Another night on the summit for photography, another night of dual lasers working the sky above the Keck telescopes.
I have never really had a chance to properly use the old Celestron mount for photography after finishing it a few months back. Short tests, but nothing properly following the sky for hours on end as the equipment was meant to do.
It works, and it works very well indeed.
The video below contains 2.5 hours of time-lapse at 15 second for each exposure for 557 frames. Put that together and render at 24fps and you have the following result…
Taking astrophotos or time lapse often involves leaving a camera out in the dark for long periods. Cameras are somewhat more robust than humans, tolerating the cold for a bit longer. As a result often the cameras are unattended while the human seeks shelter in some warmer place. This can result in the theft of the unattended camera.
This was recently highlighted when a camera was stolen from near the Keck 2 telescope last week. Left outside for a nighttime time lapse it simply vanished. We all commiserated with the victim in a Facebook conversation, we have all run the same risk and worried about this happening to us. I usually place the camera somewhere inaccessible to the public or somewhere remote enough that it is unlikely to be found. I still worry.
On the mountain is not the only place this risk exists. I have often left a camera operating for hours in my driveway at the front of my house attached to a telescope. In an attempt to make it somewhat more difficult to simply grab and run I designed a simple security device. A little block of aluminum with a slot that accommodates a standard computer cable lock.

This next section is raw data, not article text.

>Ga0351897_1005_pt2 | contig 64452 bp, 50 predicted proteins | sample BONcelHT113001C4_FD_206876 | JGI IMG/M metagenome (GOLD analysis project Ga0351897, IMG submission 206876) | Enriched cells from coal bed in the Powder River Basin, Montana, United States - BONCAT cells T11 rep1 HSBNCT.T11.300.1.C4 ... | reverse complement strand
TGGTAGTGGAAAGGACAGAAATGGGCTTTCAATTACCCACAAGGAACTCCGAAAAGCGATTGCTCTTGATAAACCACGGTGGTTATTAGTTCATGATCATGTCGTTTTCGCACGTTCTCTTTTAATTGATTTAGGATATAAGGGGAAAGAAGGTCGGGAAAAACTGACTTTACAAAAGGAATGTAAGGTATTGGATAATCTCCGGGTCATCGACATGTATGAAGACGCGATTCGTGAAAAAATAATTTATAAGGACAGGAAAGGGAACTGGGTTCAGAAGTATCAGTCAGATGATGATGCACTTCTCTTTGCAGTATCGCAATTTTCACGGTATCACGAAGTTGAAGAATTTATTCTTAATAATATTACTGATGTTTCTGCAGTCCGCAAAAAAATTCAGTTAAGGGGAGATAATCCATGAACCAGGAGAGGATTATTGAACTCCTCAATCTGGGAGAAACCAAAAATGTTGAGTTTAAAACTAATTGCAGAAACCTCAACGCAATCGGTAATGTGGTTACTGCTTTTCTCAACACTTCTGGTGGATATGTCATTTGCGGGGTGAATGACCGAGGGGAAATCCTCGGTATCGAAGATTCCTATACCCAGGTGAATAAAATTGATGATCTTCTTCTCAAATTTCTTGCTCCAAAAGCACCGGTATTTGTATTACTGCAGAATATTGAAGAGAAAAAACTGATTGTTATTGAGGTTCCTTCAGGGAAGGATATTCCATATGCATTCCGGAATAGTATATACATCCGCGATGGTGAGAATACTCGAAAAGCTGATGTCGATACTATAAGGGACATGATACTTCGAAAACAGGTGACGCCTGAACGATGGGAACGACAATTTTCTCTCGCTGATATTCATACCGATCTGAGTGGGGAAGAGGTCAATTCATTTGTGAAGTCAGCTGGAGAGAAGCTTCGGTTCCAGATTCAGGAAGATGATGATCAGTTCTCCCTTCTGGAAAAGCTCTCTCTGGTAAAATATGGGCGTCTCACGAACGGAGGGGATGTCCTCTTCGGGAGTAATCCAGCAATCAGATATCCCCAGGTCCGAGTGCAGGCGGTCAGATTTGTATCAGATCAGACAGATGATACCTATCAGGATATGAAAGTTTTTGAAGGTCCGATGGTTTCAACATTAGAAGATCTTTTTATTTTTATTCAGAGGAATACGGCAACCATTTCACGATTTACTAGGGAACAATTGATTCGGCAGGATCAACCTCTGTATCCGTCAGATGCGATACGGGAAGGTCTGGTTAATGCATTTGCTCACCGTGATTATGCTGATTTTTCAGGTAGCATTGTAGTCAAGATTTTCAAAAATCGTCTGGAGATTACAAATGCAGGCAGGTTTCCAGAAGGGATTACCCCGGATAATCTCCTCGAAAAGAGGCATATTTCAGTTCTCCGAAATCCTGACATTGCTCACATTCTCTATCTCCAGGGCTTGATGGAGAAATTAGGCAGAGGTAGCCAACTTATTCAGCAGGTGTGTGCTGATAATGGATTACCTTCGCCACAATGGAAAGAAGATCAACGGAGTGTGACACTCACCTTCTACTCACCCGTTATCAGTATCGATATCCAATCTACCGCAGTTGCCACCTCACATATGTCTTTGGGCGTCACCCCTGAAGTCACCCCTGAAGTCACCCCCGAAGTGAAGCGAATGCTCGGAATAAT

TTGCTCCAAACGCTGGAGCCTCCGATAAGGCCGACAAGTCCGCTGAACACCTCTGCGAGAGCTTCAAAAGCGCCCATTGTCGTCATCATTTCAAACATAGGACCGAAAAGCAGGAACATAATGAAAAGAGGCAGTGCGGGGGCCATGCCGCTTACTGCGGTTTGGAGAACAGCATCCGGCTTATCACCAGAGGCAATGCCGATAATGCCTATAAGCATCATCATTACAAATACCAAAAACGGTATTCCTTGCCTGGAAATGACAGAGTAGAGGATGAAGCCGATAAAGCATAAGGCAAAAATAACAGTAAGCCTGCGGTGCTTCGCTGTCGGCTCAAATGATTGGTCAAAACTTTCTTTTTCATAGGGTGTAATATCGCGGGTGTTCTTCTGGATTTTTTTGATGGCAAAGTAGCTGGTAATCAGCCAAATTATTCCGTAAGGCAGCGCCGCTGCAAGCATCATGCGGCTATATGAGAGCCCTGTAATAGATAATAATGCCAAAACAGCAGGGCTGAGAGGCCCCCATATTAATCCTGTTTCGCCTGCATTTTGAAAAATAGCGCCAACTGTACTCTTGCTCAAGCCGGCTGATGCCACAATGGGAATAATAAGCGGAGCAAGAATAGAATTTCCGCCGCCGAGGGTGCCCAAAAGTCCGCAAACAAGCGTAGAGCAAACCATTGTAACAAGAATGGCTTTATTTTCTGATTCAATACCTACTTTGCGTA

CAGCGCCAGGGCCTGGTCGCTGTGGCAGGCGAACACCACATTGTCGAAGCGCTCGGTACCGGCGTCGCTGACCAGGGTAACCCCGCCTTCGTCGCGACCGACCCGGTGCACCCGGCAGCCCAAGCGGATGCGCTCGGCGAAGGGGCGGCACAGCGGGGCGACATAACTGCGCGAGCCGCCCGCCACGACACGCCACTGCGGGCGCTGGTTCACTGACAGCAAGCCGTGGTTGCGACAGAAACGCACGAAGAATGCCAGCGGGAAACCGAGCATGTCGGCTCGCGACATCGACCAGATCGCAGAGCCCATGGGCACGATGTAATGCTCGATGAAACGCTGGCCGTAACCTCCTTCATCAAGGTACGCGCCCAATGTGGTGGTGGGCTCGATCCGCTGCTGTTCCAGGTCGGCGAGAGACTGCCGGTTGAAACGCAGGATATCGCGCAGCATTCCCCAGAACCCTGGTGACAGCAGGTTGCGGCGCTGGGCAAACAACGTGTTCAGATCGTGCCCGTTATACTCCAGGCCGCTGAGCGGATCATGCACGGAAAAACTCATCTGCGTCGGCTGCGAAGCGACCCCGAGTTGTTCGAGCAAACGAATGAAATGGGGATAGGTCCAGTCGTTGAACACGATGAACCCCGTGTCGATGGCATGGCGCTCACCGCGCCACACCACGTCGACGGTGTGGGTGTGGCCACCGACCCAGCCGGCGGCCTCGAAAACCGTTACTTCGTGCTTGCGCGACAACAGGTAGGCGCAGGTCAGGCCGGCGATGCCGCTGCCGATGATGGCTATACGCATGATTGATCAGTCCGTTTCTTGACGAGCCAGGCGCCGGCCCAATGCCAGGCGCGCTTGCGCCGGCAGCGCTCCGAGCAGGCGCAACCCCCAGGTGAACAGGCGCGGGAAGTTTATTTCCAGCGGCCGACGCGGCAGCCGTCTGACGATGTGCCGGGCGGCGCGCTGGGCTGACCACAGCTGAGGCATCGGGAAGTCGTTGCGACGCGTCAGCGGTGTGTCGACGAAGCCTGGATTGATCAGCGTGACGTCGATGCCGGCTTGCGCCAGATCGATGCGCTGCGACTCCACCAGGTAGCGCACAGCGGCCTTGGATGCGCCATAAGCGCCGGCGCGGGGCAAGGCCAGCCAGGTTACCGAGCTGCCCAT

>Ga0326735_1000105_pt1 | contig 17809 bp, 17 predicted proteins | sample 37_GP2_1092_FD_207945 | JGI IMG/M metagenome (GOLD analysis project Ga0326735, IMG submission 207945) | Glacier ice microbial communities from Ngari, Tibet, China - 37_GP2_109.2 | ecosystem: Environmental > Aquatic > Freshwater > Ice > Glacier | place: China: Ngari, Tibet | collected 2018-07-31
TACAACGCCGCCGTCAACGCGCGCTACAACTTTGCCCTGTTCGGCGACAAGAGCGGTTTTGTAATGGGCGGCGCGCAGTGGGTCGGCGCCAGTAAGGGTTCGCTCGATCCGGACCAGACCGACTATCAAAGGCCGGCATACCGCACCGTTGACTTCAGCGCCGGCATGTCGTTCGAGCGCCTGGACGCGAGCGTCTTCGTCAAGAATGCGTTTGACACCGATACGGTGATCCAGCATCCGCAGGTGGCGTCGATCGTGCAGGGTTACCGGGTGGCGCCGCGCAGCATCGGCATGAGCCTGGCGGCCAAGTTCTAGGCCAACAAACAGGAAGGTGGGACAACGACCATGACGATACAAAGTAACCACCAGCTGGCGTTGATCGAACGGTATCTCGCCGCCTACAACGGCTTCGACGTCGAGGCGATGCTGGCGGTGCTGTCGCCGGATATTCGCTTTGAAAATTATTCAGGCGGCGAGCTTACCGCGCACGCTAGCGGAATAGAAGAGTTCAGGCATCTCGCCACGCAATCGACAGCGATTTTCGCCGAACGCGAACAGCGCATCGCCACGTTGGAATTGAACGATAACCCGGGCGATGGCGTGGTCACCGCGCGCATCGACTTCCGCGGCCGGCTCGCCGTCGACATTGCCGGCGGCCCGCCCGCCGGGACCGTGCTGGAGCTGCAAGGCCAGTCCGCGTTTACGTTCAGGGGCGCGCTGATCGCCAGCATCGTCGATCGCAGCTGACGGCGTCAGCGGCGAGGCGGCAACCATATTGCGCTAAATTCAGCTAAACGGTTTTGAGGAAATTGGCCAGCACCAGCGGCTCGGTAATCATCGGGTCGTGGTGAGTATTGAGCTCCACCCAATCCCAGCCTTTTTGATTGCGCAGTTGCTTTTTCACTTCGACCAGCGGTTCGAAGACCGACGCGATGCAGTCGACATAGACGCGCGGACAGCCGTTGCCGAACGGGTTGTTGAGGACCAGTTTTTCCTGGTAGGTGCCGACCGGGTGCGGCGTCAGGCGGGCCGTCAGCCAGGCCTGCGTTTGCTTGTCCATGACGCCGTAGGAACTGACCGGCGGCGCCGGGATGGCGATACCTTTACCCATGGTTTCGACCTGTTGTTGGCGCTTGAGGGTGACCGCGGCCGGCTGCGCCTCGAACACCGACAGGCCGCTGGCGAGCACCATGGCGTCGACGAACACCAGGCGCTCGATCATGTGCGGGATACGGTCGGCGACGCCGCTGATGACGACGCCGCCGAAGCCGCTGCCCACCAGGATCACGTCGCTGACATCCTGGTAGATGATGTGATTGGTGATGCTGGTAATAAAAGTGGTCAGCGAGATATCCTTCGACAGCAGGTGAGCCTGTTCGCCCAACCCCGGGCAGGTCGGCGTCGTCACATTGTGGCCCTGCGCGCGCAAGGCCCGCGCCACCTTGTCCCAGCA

Machined from aluminum the block took very little time to make and provides a great deal peace of mind. It is not impervious to a determined attack, but does prevent the camera from simply walking away. In place of aluminum it could probably be 3D printed if you do not have a machine shop available. With a little more patience it could be manufactured with simply hand tools.
The slot is the standard Kensington security slot, a 3mm x 7mm slot as found in almost all laptop computers. The locks are available from just about anyplace that sells computer accessories.
The screw I use is a tamperproof button head screw, one that requires a special tool to remove. A standard hex button head screw would probably work in most situations, it is unlikely that an opportunistic thief will have a set of allen keys handy.